Of course I am just speculating. There's still a lot to learn. But this elegant series of experiments makes me feel as if we have just taken a big step forward and just as importantly, suggested a direction to go. All we need is enough time and the will and resources to use what we find out.
Thank you for your lucid and detailed explanation. I'm intrigued by the revelations on the role of oxidative stress as mechanism for ALI. Forgive my ignorance, but is this widely accepted or a fairly new line of investigation? Also, can you explain how this may relate to the mechanisms of action of statins and related drugs? Especially in relation to the various studies that suggest improved survival in sepsis and pneumonia for patients taking statins.
Again, much thanks for your work!!
Susan: I think the oxidized phospholipid connection is new or almost new. The statin connection is interesting. As far as I understand it, these two lines of evidence are working at opposite ends of the causal chain. The TLR4 is what gets the process going, but the statins are working on the outcome, perhaps activation of NFkappaB. Others may know more details. This paper is largely about dissecting the chain of events that sets ALI in motion. We'll have to see what its therapeutic implications are.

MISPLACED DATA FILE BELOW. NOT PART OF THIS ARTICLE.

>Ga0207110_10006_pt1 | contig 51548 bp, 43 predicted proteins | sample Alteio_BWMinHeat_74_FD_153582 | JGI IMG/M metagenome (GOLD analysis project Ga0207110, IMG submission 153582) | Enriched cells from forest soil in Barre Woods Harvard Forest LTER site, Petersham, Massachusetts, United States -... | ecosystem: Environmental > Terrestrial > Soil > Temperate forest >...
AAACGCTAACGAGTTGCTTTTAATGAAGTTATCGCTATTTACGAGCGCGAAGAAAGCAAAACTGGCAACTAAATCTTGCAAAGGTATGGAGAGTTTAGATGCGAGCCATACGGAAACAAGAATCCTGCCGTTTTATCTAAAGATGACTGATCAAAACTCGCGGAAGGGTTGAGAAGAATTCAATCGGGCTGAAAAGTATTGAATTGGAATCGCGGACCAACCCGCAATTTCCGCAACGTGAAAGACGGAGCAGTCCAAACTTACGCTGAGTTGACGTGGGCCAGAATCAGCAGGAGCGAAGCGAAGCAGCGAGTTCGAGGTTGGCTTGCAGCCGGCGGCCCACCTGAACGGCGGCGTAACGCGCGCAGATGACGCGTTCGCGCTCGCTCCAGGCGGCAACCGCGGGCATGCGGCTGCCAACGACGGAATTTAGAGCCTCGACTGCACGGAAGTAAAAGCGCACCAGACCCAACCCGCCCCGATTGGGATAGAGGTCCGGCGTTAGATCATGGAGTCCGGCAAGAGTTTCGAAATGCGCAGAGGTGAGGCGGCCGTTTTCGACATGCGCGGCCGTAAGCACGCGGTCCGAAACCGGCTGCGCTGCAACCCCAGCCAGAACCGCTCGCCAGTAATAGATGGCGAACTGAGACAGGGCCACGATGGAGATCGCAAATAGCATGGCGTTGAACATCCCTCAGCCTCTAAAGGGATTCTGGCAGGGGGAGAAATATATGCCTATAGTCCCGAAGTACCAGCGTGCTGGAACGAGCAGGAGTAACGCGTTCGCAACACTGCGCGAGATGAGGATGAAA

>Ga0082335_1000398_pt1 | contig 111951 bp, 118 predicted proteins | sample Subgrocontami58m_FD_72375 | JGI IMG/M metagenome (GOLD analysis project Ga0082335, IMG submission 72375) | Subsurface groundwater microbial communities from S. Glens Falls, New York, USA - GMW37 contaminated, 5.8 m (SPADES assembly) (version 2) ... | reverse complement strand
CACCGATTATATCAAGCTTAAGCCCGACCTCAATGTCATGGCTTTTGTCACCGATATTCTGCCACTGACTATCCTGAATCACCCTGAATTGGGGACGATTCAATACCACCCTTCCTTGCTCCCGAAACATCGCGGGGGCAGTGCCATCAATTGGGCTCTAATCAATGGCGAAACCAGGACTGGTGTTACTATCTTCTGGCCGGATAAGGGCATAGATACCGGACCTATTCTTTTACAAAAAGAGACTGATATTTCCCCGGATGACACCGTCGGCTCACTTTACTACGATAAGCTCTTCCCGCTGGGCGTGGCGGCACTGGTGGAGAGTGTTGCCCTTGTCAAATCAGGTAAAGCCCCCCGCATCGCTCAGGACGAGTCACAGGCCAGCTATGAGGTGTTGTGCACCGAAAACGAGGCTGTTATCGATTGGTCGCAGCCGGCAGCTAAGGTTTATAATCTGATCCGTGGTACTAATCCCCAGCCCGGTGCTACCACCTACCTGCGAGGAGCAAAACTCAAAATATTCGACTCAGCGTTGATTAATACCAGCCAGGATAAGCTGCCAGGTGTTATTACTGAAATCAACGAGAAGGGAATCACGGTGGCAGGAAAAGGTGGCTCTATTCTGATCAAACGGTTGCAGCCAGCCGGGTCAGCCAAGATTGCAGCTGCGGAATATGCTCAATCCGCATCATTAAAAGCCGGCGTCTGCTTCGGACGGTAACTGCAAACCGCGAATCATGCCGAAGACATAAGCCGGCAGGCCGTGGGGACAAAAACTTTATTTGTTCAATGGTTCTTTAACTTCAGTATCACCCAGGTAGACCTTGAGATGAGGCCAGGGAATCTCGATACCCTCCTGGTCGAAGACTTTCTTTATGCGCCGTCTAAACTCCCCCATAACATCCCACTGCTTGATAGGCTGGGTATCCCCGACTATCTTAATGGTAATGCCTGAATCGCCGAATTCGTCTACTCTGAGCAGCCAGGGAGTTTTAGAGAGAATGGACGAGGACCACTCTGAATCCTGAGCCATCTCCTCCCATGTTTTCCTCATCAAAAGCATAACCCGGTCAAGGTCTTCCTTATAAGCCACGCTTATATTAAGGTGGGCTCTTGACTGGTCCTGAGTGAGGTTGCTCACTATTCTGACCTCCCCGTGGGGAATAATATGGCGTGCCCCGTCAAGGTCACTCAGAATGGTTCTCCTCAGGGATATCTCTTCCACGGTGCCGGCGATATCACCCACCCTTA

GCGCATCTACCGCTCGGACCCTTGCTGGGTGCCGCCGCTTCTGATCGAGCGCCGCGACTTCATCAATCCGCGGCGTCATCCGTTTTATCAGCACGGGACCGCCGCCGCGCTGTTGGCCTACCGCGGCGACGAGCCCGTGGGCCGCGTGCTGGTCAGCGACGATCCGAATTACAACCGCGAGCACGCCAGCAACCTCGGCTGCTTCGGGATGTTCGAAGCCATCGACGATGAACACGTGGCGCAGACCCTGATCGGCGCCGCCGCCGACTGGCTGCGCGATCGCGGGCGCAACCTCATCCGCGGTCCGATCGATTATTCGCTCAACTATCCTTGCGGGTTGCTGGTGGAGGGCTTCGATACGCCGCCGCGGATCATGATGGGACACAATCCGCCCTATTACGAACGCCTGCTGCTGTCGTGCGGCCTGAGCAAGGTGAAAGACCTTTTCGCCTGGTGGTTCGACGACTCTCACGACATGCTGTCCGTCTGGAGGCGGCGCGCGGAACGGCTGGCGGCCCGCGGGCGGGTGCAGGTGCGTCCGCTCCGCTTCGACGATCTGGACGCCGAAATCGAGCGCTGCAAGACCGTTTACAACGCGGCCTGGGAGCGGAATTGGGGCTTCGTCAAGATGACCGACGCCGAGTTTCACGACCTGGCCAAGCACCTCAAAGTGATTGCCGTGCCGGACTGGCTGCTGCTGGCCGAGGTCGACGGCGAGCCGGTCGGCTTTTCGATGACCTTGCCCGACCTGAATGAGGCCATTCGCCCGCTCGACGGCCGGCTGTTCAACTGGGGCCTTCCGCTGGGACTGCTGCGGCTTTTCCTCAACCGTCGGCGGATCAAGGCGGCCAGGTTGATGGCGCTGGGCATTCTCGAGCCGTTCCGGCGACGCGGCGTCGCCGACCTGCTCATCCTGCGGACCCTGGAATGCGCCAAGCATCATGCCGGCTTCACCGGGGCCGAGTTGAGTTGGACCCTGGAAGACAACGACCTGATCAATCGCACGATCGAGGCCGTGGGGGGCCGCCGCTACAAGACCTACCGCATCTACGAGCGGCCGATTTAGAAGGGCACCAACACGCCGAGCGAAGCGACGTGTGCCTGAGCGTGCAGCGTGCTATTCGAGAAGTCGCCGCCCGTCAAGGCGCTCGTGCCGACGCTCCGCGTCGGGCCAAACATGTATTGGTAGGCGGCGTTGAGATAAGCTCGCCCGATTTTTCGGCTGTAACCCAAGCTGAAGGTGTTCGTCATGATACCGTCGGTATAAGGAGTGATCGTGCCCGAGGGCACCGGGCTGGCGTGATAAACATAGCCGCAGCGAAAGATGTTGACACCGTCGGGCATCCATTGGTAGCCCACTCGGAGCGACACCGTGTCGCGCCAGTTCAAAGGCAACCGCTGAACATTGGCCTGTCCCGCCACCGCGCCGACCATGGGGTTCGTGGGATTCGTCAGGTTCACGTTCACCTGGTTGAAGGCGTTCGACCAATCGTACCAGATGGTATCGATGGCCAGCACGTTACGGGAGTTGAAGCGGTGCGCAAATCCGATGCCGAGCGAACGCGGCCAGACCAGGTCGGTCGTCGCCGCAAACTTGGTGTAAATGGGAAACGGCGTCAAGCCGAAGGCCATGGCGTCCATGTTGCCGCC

I think the oxidized phospholipid connection is new or almost new.
Well, this makes it all the more exciting then. Thanks!
Most intriguing. If only we had a compound that would anchor the pro and anti-inflammatory response together, so one side was unable to run amok. Not supress one side or the other but, link the two so neither side of the equation could overwhelm the other.
Shannon: But we don't want to knock off all inflammatory and anti-inflammatory effects. They protect us. We want to be very selective and prevent them just for runaway flu infection. And remember that at least a third of flu infections are asymptomatic. Perhaps this is because the mechanism works well a lot of the time. It's always a balancing act.